The answer to this question should be two fold - both specific to the team being played (is Enes Kanter on the floor? Attack him in the pick and roll), and an overall connection to whatever offensive scheme is implemented. This, of course, should be molded around whatever personnel is at the disposal of the coach (more on that later). Since Mike Conley is still on the team, a pick and roll with Delon Wright and Jaren Jackson Jr. with Conley playing off a screen from a big to get open for a three would be a fine call here.

There are lots of examples of possible plays. The goal here would be to see how the play is drawn up and communicated.

Speaking of communication...

4. In your opinion, what is the perception of the Memphis Grizzlies both on your current staff and around the NBA, and what can we do better?

NBA: Utah Jazz at Phoenix Suns Mark J. Rebilas-USA TODAY Sports

This is vital, not just to the candidate, but as part of how this whole entire enterprise should be executed by the organization as a whole. It is important for the Grizzlies to gather as much intel as possible regarding what folks see them doing well, and what they don’t do so well. The positives are fairly well known - market relationship and the selection of Jaren Jackson Jr. in the 2018 NBA Draft are probably the top items there.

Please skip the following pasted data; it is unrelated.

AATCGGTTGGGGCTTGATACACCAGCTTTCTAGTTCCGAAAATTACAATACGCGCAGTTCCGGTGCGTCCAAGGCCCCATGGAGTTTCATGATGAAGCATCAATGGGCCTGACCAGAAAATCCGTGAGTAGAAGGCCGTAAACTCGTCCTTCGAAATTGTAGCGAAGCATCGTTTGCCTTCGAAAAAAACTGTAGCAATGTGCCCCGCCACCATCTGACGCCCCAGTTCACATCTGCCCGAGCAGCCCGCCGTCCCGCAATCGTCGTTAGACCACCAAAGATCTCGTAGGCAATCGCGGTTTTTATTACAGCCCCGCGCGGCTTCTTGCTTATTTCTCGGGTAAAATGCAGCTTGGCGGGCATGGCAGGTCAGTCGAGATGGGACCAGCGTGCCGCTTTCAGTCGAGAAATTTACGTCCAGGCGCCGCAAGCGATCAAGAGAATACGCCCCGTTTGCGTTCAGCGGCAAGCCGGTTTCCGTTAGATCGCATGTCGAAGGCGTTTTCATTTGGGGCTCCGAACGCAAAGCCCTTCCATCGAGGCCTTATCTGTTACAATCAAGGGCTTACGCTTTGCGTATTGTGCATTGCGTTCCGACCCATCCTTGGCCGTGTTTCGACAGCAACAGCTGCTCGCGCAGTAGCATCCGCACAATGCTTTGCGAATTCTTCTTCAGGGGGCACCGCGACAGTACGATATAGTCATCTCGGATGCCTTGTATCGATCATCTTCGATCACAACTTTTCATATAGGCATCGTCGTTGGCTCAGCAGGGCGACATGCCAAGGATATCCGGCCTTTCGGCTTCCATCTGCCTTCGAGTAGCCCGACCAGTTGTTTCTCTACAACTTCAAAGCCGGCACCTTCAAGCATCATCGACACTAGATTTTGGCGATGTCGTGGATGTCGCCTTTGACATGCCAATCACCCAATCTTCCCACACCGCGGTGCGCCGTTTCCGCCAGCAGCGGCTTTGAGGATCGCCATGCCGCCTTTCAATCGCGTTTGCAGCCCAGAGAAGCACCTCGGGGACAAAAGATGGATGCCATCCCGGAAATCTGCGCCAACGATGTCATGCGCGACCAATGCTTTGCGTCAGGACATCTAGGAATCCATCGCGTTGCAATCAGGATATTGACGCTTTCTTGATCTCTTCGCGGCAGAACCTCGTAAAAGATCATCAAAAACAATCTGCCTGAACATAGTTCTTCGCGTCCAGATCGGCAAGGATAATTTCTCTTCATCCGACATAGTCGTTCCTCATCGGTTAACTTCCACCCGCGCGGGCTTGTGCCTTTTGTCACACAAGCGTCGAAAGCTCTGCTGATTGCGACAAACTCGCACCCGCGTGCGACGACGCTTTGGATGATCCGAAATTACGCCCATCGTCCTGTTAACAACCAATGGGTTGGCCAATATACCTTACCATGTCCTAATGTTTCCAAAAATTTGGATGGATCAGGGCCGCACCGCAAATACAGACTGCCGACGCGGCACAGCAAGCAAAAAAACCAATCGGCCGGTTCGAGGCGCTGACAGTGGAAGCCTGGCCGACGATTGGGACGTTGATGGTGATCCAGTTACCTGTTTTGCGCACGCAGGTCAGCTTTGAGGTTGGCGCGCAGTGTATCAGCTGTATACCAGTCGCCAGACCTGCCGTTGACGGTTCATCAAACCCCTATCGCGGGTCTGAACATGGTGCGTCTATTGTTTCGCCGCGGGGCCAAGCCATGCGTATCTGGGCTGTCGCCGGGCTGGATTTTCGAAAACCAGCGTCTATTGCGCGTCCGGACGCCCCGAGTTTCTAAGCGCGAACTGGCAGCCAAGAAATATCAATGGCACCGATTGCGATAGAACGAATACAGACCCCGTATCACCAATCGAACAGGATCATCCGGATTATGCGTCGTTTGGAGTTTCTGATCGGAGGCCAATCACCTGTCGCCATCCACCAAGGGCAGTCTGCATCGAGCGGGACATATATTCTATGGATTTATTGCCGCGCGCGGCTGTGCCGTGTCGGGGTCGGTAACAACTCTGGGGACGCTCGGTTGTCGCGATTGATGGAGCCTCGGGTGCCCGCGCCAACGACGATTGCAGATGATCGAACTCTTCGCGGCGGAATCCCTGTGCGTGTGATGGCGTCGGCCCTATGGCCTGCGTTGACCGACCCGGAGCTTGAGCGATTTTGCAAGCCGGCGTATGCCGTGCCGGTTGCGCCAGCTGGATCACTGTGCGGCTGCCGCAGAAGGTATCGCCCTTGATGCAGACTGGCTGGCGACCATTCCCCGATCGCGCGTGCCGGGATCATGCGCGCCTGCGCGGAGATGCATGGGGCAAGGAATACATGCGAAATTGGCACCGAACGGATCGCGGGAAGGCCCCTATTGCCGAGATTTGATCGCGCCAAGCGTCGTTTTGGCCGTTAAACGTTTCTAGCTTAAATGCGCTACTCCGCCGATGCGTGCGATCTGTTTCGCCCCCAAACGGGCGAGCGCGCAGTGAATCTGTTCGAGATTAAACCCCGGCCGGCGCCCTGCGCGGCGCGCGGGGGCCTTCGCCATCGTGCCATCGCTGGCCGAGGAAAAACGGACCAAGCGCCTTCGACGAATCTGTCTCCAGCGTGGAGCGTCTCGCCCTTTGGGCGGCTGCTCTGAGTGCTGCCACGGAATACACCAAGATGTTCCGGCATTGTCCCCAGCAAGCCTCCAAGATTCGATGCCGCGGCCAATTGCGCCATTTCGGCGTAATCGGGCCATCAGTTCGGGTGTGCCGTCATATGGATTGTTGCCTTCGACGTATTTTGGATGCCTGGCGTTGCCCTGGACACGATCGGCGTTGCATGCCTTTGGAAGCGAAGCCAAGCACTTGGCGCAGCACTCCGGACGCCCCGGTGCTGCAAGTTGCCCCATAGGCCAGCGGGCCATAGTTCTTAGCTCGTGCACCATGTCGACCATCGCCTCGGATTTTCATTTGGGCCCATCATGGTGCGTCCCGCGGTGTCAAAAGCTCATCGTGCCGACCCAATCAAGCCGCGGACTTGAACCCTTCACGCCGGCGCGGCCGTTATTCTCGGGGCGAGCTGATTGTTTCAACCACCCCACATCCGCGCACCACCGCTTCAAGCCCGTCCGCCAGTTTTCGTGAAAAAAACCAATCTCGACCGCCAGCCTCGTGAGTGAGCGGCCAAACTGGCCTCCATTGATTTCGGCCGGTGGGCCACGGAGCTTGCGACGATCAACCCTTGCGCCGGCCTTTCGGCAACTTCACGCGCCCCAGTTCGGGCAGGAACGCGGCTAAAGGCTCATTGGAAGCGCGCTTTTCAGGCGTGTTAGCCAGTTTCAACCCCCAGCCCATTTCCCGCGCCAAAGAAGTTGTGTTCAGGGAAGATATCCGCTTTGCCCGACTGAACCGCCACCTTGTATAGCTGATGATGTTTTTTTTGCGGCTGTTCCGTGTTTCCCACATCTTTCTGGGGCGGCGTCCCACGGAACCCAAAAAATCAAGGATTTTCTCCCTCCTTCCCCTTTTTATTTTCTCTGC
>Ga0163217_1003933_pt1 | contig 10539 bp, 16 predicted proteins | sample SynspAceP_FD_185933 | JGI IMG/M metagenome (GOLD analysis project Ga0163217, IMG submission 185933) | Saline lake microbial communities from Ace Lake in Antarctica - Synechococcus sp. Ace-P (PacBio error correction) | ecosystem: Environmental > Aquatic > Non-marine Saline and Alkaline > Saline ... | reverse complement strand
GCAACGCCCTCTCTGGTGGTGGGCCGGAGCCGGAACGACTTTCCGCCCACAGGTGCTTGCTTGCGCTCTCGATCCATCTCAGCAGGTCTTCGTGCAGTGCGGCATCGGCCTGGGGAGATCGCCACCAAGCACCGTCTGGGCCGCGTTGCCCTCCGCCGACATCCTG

Beyond that, the areas of growth are key. Perception is often reality, and while some things can be explained away as “they’re not here, they don’t know”, that is by no means universal. In terms of things coaches can control (draft picks and free agents are eventually the decision of the front office and owner), player development and schematic holes would be likely places of emphasis. Once the candidate says those things, expanding upon what they mean would be very helpful - the “what we can do better” side of things.

Even if the candidate is not eventually hired, you are getting many different perspectives on what are the pros and cons of this job and organization as a whole. Within all that information is some combination of the truth, and how to get to that higher plain as a franchise.

3. How should a head coach be seen by their players?

NBA: San Antonio Spurs at Memphis Grizzlies Nelson Chenault-USA TODAY Sports